For many LGBTQ people,the coming out process is a very, very difficult one.As difficult it is for them, it can be difficult for their near and dear ones to accept the change. Here are a few tips that can help you if any of your loved ones have come out.
- Allow yourself a patient time to adjust to the news
- Acknowledge that everyone will react to the news differently.There may be several feelings and emotions, including shock, denial, anger, disappointment, guilt, shame, etc
- This somewhere also feels like a loss of their dreams. You may have had for your loved one.The way you predicted their future, it might not look like the same now.
- Our values, morals, religious backgrounds, culture etc all impacts our perceptions and views.This may also impact the way we react after hearing the news.
- Once you feel accepting towards the news, make sure that you educate yourself about LGBTQ topics through books or Internet resources.
- Seek consent and ask the questions which come into your mind from your loved one
- Acknowledge that there was nothing done that can be blamed, neither a person or a situation is responsible for this.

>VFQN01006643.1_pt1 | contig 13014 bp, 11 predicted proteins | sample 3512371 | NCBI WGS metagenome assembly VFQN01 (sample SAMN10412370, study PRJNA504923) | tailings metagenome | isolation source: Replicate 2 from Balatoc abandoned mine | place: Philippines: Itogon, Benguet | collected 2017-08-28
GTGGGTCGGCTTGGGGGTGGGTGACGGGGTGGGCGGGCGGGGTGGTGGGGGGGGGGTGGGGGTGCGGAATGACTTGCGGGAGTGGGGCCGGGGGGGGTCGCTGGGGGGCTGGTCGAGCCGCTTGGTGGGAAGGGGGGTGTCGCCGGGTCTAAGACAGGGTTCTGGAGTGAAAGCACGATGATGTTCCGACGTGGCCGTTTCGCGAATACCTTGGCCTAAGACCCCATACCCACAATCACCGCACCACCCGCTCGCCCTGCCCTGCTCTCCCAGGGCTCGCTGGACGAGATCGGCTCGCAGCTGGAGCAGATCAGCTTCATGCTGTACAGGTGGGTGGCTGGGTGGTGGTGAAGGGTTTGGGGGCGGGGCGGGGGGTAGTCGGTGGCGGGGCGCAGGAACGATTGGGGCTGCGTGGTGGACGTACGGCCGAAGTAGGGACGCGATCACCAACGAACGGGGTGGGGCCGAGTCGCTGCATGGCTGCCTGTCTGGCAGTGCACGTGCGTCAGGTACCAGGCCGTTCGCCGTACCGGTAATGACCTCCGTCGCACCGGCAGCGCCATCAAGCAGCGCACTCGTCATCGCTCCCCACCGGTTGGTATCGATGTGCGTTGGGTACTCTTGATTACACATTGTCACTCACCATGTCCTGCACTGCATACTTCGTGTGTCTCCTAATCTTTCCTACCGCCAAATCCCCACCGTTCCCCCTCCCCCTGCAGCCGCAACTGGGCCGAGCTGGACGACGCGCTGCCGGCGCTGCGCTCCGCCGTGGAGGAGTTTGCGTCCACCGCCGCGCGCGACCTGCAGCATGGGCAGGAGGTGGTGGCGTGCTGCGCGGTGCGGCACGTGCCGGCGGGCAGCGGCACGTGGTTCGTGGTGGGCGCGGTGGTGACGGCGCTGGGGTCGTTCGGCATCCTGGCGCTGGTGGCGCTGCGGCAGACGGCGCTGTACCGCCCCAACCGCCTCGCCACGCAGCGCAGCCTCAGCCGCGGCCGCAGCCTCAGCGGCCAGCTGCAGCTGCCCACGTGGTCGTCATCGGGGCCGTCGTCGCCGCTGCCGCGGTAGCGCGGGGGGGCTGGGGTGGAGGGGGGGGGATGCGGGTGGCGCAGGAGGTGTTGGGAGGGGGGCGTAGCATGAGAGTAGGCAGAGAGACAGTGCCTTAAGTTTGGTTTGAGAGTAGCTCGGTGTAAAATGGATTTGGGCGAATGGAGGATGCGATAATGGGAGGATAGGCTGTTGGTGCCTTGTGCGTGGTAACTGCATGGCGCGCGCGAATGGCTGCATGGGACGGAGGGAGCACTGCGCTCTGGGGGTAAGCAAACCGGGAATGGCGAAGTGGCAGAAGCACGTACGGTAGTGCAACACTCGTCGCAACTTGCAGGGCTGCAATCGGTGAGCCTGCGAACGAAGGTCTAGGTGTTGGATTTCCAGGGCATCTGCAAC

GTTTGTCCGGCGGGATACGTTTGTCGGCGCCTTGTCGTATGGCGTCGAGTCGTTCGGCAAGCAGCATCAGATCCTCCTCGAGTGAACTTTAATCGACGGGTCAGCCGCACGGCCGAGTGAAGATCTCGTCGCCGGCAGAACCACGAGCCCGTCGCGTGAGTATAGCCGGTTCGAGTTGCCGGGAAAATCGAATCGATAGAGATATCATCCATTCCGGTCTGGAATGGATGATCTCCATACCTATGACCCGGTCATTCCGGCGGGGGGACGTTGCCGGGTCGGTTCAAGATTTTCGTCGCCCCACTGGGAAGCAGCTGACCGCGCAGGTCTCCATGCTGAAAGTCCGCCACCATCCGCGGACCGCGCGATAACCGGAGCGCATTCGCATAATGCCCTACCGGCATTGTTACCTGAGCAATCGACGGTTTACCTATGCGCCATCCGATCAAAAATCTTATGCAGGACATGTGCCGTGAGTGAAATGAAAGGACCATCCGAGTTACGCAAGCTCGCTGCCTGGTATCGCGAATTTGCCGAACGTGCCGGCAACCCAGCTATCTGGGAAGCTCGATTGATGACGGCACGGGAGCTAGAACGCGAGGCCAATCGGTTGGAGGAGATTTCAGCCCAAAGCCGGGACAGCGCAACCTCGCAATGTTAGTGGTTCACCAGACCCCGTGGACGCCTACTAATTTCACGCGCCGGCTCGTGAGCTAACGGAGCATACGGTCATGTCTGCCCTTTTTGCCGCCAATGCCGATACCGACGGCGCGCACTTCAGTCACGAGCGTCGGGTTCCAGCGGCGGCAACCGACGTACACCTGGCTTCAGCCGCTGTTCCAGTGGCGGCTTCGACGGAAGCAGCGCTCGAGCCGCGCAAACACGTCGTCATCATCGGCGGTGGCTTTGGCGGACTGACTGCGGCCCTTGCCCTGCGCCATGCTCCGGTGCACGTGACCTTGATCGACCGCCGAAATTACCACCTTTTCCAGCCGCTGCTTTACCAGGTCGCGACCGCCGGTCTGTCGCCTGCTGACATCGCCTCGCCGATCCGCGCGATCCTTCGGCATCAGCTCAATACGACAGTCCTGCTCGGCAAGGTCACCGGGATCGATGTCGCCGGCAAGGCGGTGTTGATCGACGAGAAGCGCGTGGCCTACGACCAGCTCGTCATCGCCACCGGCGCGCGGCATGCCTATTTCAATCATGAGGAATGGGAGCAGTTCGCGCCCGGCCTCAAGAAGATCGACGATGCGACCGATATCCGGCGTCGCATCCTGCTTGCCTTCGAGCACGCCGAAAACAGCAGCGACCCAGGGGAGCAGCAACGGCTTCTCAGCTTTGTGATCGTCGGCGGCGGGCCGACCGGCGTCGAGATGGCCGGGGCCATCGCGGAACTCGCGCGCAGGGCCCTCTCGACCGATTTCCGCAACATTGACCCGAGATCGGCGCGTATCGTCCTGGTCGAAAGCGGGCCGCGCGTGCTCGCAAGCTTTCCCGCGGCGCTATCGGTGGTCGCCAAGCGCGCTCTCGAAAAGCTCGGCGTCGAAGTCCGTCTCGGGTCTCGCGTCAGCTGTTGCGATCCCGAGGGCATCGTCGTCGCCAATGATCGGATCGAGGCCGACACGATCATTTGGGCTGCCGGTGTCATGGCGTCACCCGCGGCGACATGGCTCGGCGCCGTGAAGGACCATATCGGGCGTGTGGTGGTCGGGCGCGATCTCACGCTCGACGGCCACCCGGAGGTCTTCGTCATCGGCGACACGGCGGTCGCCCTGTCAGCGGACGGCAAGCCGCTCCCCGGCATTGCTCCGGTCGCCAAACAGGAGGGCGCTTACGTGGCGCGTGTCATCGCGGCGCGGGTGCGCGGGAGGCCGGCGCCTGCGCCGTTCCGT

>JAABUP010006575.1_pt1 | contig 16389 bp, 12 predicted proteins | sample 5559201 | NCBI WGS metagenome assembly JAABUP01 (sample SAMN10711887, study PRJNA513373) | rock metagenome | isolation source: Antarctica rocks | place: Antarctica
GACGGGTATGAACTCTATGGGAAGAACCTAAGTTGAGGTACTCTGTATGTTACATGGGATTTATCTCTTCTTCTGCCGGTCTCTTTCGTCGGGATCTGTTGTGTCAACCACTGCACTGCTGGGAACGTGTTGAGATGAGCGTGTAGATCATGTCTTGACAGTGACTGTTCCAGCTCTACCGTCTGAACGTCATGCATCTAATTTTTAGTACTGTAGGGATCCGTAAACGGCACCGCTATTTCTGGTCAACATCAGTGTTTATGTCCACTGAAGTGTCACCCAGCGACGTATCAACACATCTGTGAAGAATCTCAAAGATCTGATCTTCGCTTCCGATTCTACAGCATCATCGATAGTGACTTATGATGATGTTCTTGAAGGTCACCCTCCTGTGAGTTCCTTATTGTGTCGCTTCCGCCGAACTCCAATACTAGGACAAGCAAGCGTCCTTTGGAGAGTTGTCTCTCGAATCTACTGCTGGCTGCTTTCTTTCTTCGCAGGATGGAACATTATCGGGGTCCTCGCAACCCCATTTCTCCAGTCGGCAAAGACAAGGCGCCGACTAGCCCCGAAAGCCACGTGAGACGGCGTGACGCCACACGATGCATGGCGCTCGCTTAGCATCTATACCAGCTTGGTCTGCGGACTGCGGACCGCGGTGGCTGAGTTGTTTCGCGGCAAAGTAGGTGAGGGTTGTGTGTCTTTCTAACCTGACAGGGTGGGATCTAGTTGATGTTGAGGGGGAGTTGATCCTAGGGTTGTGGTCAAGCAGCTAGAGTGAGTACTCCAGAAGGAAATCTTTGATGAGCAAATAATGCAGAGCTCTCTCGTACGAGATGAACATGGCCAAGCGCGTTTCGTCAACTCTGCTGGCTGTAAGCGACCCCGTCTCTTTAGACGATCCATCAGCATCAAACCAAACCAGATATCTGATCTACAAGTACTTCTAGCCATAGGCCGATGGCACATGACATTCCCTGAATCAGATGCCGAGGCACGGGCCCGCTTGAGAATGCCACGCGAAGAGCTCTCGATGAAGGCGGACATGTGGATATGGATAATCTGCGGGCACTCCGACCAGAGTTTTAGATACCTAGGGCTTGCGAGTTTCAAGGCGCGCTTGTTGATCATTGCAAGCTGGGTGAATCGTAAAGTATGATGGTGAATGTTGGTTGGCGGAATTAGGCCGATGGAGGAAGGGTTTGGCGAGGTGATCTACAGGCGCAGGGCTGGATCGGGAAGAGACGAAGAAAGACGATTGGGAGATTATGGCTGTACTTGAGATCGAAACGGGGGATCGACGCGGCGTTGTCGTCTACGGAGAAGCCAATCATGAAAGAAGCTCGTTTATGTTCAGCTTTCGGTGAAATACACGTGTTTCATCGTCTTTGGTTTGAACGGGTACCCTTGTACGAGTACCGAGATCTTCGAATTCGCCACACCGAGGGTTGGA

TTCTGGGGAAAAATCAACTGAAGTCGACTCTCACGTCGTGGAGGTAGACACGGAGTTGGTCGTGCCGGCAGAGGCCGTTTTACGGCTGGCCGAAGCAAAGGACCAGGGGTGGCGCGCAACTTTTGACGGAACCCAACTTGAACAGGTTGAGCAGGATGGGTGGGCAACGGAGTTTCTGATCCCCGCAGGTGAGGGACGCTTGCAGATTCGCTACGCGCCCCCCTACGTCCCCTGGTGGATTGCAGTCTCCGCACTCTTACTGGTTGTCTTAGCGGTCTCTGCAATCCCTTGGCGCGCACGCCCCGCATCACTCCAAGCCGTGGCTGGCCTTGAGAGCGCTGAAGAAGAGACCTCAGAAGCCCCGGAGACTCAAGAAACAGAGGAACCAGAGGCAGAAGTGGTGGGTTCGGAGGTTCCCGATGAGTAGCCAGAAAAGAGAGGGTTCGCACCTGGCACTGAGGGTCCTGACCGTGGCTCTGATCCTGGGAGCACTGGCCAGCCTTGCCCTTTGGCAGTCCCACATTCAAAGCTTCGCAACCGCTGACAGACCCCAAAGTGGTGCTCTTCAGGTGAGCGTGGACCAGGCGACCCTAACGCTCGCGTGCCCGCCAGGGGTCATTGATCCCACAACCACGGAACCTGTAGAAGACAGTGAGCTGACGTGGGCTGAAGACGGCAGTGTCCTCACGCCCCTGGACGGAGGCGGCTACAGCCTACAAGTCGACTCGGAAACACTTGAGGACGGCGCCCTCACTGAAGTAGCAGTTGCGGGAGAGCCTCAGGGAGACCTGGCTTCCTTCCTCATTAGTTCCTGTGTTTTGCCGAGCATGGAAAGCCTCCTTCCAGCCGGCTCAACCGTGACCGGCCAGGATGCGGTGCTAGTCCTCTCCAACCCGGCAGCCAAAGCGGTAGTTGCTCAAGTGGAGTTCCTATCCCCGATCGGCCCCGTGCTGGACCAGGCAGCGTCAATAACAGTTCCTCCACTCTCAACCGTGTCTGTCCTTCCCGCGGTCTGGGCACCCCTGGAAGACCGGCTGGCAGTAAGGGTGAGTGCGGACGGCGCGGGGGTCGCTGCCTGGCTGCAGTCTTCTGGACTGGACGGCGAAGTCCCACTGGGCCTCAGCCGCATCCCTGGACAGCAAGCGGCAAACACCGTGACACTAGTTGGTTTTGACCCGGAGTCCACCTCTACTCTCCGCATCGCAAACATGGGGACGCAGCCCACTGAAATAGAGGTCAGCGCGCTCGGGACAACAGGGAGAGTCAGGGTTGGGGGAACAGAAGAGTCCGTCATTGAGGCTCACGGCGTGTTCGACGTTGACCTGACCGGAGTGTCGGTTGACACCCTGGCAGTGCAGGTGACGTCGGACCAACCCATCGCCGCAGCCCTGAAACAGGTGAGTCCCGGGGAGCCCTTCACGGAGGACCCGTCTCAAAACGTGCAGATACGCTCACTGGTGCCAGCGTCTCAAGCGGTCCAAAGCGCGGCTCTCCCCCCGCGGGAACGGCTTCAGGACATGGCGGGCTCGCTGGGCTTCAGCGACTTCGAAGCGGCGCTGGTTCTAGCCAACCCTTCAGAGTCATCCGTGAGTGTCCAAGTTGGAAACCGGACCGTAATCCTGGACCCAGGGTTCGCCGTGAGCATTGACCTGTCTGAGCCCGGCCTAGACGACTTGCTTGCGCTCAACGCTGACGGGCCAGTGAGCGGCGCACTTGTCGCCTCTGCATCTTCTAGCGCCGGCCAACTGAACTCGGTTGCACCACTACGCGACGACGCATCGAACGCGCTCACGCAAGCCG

- Make sure that you don’t hurt your loved one by suggesting therapy like reparative therapy.
- Explore your personal stereotypes and stigmas in your mind related to the issues. Or if you have any kind of homophobia.
- Acknowledge that the person your loved one has not changed, just that a true part of their identity has been revealed to you.
- Surely know that you are not alone in this.Everyone in four families has an immediate family member who is from the LGBTQ community.
- If you feel you are unable to cope up with the news, find a friend, family member, or a mental health professional to share your feelings with.
- Getting in touch with the support group organisation or an advocacy group might also help.
- Always My Child: A Parent’s Guide to Understanding Your Gay, Lesbian, Bisexual, Transgendered or Questioning Son or Daughter by Kevin Jennings and Pat Shapiro
- Now That You Know: A Parents’ Guide to Understanding Their Gay and Lesbian Children by Betty Fairchild and Nancy Hayward
- Coming Out to Parents: A Two-way Survival Guide for Lesbians and Gay men and their Parents by Mary V. Borhek
- Loving Someone Gay by Don Clark
- Families Like Mine: Children of Gay Parents Tell It Like It Is by Abigail Garner
- The Other Side of the Closet: The Coming-Out Crisis for Straight Spouses and Families by Amity Pierce Buxton
- Bi Any Other Name: Bisexual People Speak Out by Loraine Hutchins and Lani Kaahumanu
True Selves: Understanding Transsexualism–For Families, Friends, Coworkers, and Helping Professionals by Mildred L. Brown and Chloe Ann Rounsley